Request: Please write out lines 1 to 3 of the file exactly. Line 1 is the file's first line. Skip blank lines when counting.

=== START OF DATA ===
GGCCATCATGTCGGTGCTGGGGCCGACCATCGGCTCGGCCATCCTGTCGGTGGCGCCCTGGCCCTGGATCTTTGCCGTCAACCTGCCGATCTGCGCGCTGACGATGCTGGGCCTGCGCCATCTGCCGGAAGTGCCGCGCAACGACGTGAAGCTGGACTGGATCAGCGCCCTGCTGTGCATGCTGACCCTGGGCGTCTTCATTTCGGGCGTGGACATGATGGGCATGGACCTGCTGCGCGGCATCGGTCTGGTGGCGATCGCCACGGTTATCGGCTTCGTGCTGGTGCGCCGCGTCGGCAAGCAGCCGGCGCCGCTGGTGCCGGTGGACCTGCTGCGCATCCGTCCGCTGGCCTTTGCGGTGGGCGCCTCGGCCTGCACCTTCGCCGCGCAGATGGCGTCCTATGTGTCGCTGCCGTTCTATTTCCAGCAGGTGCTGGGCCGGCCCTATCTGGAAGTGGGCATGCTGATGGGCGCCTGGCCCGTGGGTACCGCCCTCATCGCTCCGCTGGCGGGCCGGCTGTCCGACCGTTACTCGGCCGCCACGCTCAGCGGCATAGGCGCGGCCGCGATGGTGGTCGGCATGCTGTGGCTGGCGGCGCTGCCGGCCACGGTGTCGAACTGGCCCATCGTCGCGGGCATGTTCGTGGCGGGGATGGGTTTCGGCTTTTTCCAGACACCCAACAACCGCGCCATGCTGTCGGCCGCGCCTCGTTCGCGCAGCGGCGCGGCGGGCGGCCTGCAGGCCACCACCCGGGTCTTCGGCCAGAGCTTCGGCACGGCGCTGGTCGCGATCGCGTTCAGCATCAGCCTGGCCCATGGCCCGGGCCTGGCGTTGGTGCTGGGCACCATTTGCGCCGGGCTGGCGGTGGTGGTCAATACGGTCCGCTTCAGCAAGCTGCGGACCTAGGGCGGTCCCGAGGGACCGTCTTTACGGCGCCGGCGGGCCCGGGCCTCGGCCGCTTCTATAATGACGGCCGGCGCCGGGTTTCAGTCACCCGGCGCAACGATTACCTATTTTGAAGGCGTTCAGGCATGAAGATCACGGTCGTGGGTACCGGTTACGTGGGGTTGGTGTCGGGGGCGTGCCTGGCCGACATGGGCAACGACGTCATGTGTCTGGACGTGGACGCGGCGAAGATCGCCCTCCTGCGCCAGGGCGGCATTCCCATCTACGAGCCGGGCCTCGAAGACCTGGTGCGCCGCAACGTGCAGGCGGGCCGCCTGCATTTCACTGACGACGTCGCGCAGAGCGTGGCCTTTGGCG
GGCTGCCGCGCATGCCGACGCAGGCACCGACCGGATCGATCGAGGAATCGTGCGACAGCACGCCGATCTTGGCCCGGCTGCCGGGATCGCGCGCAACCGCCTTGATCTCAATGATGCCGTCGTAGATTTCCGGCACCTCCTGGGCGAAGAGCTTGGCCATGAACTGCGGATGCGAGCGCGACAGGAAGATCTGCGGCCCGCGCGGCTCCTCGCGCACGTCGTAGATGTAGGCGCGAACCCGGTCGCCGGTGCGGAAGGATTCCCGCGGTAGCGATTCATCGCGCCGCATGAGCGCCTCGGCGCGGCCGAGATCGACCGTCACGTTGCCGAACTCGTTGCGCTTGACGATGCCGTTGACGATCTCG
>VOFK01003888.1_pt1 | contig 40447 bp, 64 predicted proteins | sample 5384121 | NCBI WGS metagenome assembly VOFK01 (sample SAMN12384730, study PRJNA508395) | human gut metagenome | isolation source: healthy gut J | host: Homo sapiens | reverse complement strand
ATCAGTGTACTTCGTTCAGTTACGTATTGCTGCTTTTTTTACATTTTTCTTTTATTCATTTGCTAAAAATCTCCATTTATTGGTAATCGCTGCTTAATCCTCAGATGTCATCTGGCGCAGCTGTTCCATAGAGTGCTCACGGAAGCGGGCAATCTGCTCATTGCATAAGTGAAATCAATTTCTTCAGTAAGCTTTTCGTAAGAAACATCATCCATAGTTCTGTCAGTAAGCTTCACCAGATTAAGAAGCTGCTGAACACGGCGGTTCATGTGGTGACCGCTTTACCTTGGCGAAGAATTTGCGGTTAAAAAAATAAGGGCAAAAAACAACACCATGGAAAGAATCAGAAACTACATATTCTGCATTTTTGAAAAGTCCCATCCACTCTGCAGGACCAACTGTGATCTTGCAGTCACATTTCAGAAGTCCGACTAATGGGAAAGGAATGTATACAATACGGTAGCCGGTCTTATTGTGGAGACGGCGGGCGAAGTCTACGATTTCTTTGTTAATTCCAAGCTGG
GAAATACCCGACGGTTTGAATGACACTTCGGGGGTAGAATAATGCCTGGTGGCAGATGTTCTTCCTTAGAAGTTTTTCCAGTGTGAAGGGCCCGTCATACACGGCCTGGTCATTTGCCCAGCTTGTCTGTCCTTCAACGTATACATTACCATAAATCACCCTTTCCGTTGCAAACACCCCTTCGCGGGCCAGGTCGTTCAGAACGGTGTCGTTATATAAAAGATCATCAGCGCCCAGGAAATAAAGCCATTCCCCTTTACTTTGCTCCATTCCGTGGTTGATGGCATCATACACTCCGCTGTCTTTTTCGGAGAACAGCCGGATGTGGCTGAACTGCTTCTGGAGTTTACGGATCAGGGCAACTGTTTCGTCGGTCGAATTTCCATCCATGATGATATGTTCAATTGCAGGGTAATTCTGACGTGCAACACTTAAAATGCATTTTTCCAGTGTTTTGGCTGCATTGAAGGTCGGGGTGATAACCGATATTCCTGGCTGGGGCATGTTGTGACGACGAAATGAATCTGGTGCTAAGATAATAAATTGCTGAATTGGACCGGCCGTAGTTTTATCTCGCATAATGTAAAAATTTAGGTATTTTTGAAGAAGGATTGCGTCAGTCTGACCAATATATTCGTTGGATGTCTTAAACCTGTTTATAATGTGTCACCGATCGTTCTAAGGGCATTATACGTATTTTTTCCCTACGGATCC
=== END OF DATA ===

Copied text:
GGCCATCATGTCGGTGCTGGGGCCGACCATCGGCTCGGCCATCCTGTCGGTGGCGCCCTGGCCCTGGATCTTTGCCGTCAACCTGCCGATCTGCGCGCTGACGATGCTGGGCCTGCGCCATCTGCCGGAAGTGCCGCGCAACGACGTGAAGCTGGACTGGATCAGCGCCCTGCTGTGCATGCTGACCCTGGGCGTCTTCATTTCGGGCGTGGACATGATGGGCATGGACCTGCTGCGCGGCATCGGTCTGGTGGCGATCGCCACGGTTATCGGCTTCGTGCTGGTGCGCCGCGTCGGCAAGCAGCCGGCGCCGCTGGTGCCGGTGGACCTGCTGCGCATCCGTCCGCTGGCCTTTGCGGTGGGCGCCTCGGCCTGCACCTTCGCCGCGCAGATGGCGTCCTATGTGTCGCTGCCGTTCTATTTCCAGCAGGTGCTGGGCCGGCCCTATCTGGAAGTGGGCATGCTGATGGGCGCCTGGCCCGTGGGTACCGCCCTCATCGCTCCGCTGGCGGGCCGGCTGTCCGACCGTTACTCGGCCGCCACGCTCAGCGGCATAGGCGCGGCCGCGATGGTGGTCGGCATGCTGTGGCTGGCGGCGCTGCCGGCCACGGTGTCGAACTGGCCCATCGTCGCGGGCATGTTCGTGGCGGGGATGGGTTTCGGCTTTTTCCAGACACCCAACAACCGCGCCATGCTGTCGGCCGCGCCTCGTTCGCGCAGCGGCGCGGCGGGCGGCCTGCAGGCCACCACCCGGGTCTTCGGCCAGAGCTTCGGCACGGCGCTGGTCGCGATCGCGTTCAGCATCAGCCTGGCCCATGGCCCGGGCCTGGCGTTGGTGCTGGGCACCATTTGCGCCGGGCTGGCGGTGGTGGTCAATACGGTCCGCTTCAGCAAGCTGCGGACCTAGGGCGGTCCCGAGGGACCGTCTTTACGGCGCCGGCGGGCCCGGGCCTCGGCCGCTTCTATAATGACGGCCGGCGCCGGGTTTCAGTCACCCGGCGCAACGATTACCTATTTTGAAGGCGTTCAGGCATGAAGATCACGGTCGTGGGTACCGGTTACGTGGGGTTGGTGTCGGGGGCGTGCCTGGCCGACATGGGCAACGACGTCATGTGTCTGGACGTGGACGCGGCGAAGATCGCCCTCCTGCGCCAGGGCGGCATTCCCATCTACGAGCCGGGCCTCGAAGACCTGGTGCGCCGCAACGTGCAGGCGGGCCGCCTGCATTTCACTGACGACGTCGCGCAGAGCGTGGCCTTTGGCG
GGCTGCCGCGCATGCCGACGCAGGCACCGACCGGATCGATCGAGGAATCGTGCGACAGCACGCCGATCTTGGCCCGGCTGCCGGGATCGCGCGCAACCGCCTTGATCTCAATGATGCCGTCGTAGATTTCCGGCACCTCCTGGGCGAAGAGCTTGGCCATGAACTGCGGATGCGAGCGCGACAGGAAGATCTGCGGCCCGCGCGGCTCCTCGCGCACGTCGTAGATGTAGGCGCGAACCCGGTCGCCGGTGCGGAAGGATTCCCGCGGTAGCGATTCATCGCGCCGCATGAGCGCCTCGGCGCGGCCGAGATCGACCGTCACGTTGCCGAACTCGTTGCGCTTGACGATGCCGTTGACGATCTCG
>VOFK01003888.1_pt1 | contig 40447 bp, 64 predicted proteins | sample 5384121 | NCBI WGS metagenome assembly VOFK01 (sample SAMN12384730, study PRJNA508395) | human gut metagenome | isolation source: healthy gut J | host: Homo sapiens | reverse complement strand